OK, now I’m getting to my point about jokes that are “in bad taste” or whatever. I love jokes of all types, including these. Humor is very healing and dark humor can be especially healing. Some of them don’t hit me as all that funny, but we have gone too far for far too long in squelching expression, and freedom of thought and freedom of speech are essential to a free society. That includes jokes. Just walk away if it offends you.
I loved the way we used to be able to tell jokes that we can apparently no longer tell because so many people are so easily offended these days. But also, I loved the way that some of this stuff was not so much “in your face” in the old days. Now it is plastered all over the TV, the chalkboards, you cannot easily get away from it. Used to be, the joke tellers would gather in one room and tell the jokes, and the others who had more delicate dispositions, might be in the other room, doing something different like washing dishes. 😉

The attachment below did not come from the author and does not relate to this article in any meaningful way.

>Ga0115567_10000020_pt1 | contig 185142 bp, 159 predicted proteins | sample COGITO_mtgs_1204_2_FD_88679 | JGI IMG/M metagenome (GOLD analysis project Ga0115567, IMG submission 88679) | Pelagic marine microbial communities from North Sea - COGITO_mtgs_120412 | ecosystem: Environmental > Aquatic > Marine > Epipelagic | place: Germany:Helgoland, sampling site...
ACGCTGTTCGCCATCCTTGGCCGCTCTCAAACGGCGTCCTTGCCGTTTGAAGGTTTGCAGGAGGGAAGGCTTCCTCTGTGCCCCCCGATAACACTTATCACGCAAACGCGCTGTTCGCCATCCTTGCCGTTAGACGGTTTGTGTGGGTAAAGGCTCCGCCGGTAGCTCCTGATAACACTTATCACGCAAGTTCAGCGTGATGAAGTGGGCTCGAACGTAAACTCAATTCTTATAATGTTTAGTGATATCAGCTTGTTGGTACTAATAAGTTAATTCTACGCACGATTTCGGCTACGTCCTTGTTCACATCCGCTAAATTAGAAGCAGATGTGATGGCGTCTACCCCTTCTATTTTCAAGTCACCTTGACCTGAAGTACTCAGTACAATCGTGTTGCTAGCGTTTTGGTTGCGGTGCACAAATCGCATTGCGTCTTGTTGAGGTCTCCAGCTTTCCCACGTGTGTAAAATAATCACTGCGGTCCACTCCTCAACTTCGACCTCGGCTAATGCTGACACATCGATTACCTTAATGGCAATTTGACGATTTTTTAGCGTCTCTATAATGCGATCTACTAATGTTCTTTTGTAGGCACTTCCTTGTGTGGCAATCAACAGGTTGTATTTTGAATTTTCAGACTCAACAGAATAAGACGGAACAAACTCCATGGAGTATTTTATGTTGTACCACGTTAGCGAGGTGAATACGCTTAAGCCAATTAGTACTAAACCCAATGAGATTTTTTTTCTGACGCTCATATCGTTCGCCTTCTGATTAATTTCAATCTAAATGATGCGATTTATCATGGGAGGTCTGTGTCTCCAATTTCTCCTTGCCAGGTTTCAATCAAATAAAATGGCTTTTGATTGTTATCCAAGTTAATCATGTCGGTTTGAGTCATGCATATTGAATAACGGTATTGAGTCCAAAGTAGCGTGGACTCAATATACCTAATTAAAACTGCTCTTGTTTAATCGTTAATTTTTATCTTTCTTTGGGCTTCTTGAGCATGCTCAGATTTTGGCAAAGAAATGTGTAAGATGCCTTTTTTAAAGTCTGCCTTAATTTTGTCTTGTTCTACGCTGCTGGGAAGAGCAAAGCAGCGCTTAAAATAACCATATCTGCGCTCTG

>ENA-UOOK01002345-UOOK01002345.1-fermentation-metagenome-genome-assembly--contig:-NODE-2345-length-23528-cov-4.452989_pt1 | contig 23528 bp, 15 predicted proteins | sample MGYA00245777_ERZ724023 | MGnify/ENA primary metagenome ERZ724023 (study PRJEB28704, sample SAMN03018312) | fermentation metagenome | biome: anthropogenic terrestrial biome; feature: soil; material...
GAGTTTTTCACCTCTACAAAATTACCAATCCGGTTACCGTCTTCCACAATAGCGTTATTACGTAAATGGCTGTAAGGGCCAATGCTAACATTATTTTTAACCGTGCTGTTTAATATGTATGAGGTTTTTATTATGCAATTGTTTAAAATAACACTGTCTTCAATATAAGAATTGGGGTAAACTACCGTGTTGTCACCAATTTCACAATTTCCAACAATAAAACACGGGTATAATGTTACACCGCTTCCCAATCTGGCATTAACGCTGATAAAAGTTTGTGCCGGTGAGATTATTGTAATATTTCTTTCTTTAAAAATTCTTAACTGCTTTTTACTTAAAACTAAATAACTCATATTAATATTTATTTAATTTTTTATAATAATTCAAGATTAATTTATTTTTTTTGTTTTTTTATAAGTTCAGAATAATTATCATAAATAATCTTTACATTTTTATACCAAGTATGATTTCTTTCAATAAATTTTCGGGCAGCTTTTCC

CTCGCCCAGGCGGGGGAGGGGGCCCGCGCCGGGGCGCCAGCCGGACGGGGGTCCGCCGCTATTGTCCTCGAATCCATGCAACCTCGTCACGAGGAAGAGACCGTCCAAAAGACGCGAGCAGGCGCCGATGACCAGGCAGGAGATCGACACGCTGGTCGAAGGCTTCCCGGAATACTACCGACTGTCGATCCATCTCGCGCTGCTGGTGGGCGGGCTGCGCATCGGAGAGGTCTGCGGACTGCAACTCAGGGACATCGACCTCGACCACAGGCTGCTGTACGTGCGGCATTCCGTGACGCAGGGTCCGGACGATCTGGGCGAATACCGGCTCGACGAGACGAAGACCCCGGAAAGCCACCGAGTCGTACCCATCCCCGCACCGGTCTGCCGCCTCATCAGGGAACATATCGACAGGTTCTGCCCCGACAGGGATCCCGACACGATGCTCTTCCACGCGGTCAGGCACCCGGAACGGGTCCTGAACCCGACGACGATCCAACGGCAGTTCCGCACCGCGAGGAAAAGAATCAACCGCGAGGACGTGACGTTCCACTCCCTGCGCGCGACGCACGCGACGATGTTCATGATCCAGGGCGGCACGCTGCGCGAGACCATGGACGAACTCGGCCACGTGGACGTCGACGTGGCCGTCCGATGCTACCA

In response to the other comments. I agree with what was said by all three. I am also tired of people not being able to take a JOKE. It was just that A JOKE. Very few people in this world that we live in today can deal with other peoples humor or opinions. I was raised to NOT tell these type of JOKES in public. Therefore if you don’t like it leave. Their loss of income will tell them that they have gone too far.